Heat sickness can frequently occur onboard ships due to the extreme temperature and high humidity conditions in which seafarers often work. However, despite the awareness and available preventive measures, there have been a disturbing number of cases where human indifference has resulted in serious illness and even death.
Heat exhaustion usually develops gradually and is caused by loss of salt and water from the body through excessive sweating.
Those who are unwell, especially with illnesses that cause vomiting and diarrhoea, are particularly vulnerable. As the condition develops there may be:
- headache and dizziness;
- loss of appetite and nausea;
- pale, clammy skin;
- cramps in the arms, legs or the abdominal wall.
Perspiration is the body’s best heat-control mechanism but the salt and water that is lost must be replaced. The salt is best taken with food and supplemented by drinks containing salt to prevent heat cramp. In conditions of moderate heat, at least four litres (seven pints) of fluids are required a day, but in high temperatures this increases to six to seven litres (10-12 pints). However, when the atmospheric temperature is the same or higher than the body temperature (37°C), it is no longer possible to lose heat by radiation.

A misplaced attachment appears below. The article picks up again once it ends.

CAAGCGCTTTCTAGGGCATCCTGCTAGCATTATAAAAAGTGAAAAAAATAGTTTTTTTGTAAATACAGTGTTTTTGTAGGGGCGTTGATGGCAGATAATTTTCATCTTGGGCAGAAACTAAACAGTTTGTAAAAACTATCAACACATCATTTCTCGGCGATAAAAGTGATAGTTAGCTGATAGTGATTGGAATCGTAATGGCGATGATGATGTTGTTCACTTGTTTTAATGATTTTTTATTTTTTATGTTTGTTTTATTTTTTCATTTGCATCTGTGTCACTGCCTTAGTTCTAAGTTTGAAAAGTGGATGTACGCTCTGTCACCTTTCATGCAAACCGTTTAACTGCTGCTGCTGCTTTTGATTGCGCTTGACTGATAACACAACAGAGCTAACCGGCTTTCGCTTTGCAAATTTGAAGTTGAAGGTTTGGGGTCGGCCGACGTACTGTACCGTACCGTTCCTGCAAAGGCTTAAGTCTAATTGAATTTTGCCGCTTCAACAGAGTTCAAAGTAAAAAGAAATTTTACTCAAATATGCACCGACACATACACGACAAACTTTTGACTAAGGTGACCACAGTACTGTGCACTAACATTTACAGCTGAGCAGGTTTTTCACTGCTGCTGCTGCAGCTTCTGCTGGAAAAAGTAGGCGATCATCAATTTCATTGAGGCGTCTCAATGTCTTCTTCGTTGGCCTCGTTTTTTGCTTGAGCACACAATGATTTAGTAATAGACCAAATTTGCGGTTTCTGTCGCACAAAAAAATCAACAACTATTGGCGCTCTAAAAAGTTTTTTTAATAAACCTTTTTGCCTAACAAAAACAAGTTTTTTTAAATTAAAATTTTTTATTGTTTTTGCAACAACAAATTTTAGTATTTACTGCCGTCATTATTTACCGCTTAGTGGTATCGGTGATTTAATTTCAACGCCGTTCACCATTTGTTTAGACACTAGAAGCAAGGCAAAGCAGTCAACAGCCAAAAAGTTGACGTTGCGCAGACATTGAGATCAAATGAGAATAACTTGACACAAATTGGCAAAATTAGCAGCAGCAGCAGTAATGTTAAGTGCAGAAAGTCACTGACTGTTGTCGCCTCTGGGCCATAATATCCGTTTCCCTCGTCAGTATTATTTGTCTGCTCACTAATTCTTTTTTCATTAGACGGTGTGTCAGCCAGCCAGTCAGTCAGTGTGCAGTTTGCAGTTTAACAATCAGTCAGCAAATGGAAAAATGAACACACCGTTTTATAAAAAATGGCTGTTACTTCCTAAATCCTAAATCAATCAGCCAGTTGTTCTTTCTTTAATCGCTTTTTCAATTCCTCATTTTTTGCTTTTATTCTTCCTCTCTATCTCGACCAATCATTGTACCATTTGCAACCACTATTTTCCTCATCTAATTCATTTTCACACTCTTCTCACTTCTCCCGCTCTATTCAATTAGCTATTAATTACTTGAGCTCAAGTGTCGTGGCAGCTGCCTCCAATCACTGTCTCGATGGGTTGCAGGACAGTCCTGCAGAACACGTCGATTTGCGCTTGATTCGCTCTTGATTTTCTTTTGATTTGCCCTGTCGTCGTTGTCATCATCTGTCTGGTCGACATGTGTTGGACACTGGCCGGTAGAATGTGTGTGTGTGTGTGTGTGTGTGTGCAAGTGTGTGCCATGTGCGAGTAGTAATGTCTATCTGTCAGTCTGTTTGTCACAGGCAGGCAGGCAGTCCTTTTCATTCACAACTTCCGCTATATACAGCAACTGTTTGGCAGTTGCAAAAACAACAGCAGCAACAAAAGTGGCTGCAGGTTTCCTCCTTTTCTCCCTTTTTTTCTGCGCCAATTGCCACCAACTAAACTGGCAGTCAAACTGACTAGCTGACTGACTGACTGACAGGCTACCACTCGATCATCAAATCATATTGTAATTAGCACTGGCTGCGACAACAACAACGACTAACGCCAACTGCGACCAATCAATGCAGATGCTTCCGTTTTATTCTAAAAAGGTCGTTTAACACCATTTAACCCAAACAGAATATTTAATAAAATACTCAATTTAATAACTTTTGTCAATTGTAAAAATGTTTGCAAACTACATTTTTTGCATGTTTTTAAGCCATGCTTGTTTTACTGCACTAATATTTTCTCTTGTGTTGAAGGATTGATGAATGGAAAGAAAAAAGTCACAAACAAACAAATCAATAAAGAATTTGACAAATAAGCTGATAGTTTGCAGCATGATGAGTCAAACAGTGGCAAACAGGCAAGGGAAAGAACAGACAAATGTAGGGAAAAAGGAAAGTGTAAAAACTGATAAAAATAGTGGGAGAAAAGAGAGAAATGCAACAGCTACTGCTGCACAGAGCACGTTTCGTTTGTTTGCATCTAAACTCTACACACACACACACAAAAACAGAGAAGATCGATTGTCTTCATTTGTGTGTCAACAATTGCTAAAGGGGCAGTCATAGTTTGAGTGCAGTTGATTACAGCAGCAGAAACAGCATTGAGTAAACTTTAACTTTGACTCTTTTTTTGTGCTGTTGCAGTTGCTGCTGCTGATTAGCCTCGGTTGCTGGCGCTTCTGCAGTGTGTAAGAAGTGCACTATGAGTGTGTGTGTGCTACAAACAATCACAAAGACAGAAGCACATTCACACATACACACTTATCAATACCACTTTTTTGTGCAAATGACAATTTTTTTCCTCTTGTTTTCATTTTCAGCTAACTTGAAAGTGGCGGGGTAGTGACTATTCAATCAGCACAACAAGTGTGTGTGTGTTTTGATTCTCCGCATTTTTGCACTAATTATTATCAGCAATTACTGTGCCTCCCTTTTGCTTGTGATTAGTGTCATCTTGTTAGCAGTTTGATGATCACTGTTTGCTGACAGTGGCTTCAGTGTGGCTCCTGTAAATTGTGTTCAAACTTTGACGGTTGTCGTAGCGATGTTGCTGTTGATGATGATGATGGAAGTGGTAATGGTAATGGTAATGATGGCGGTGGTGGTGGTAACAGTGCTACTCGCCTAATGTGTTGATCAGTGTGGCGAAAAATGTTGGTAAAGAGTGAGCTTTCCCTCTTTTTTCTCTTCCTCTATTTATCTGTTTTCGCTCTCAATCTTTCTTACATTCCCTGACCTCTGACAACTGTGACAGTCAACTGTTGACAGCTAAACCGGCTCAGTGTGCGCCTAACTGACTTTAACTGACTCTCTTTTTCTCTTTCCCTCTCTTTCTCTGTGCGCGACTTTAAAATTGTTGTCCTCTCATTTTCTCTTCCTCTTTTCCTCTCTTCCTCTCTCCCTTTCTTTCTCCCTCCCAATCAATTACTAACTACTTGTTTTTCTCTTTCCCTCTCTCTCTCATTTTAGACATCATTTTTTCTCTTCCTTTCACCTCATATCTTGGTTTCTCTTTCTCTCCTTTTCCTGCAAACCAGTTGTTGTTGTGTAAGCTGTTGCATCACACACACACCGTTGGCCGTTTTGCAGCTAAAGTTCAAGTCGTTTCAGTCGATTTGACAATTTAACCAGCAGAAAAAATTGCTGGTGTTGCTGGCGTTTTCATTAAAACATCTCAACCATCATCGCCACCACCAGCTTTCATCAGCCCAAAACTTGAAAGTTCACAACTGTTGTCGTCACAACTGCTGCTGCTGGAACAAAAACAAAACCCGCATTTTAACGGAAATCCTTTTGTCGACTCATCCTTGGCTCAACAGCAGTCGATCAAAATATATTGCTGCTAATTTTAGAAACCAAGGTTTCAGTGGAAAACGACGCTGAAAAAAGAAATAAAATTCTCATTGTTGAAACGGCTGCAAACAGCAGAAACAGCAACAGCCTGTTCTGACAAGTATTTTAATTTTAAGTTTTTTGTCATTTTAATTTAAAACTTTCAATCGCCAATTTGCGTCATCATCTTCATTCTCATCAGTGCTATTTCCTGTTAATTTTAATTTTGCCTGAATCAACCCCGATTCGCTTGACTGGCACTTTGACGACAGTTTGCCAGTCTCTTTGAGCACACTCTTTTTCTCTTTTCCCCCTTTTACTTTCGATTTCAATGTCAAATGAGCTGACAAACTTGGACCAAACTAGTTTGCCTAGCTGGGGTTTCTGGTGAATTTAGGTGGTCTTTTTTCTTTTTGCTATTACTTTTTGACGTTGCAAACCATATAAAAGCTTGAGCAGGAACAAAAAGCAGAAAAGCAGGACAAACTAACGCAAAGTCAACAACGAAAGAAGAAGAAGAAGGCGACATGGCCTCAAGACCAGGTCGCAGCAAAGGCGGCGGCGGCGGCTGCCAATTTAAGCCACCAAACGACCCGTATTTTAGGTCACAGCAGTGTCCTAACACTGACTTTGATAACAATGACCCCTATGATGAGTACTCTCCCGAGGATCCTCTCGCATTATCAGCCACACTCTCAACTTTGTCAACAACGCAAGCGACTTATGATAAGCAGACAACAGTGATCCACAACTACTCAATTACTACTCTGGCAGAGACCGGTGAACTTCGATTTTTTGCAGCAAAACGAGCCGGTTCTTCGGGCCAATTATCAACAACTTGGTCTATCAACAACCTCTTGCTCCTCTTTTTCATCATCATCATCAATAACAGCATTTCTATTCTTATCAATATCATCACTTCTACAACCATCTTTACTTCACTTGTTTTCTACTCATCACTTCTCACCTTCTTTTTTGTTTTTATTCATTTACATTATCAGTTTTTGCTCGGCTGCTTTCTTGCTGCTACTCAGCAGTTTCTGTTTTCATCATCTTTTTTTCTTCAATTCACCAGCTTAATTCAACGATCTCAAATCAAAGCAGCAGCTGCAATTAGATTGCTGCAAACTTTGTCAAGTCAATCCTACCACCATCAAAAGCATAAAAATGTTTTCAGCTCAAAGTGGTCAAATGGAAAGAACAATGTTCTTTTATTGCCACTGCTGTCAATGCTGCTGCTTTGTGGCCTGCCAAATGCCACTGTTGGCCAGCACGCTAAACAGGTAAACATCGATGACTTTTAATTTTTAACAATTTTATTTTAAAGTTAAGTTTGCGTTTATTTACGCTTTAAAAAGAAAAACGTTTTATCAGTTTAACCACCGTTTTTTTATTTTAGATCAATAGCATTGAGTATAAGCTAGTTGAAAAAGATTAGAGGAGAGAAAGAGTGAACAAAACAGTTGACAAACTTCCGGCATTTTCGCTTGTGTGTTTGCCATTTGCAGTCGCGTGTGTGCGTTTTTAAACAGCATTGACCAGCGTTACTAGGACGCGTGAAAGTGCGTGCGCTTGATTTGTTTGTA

A humid atmosphere will only make matters worse as sweat will not evaporate so readily from the body. Particular care must therefore be taken when working in hot temperatures, especially in engine rooms and other confined spaces. In very hot conditions, as well as drinking plenty of water, seafarers should wear protective clothing that ensures the free circulation of air to allow evaporation of sweat.
Heat stroke is caused by a failure of the ‘thermostat’ in the brain: the body becomes dangerously overheated due to high fever or prolonged exposure to heat. In some cases it can follow heat exhaustion when perspiration ceases and the body cannot be cooled by evaporation. Heat stroke can occur suddenly, causing unconsciousness within minutes, and on occasion it can be fatal.
Sometimes there will be no indication of what is wrong until it is too late, but there can be warning signs. There may be:
- headache, dizziness and discomfort;
- restlessness and confusion;
- hot, flushed and dry skin;
- a rapid deterioration in the level of response;
- a full, bounding pulse;
- body temperature above 40°C.
In the case of heat stroke, the patient should be wrapped in a cold, wet sheet, which is kept wet until the temperature has fallen to 38°C. The wet sheet can then be replaced with a dry one and the patient carefully monitored. Should the patient’s responses deteriorate, or they become unconscious, ensure their airway is open and check they are breathing. In all cases, expert medical advice should be sought as soon as possible.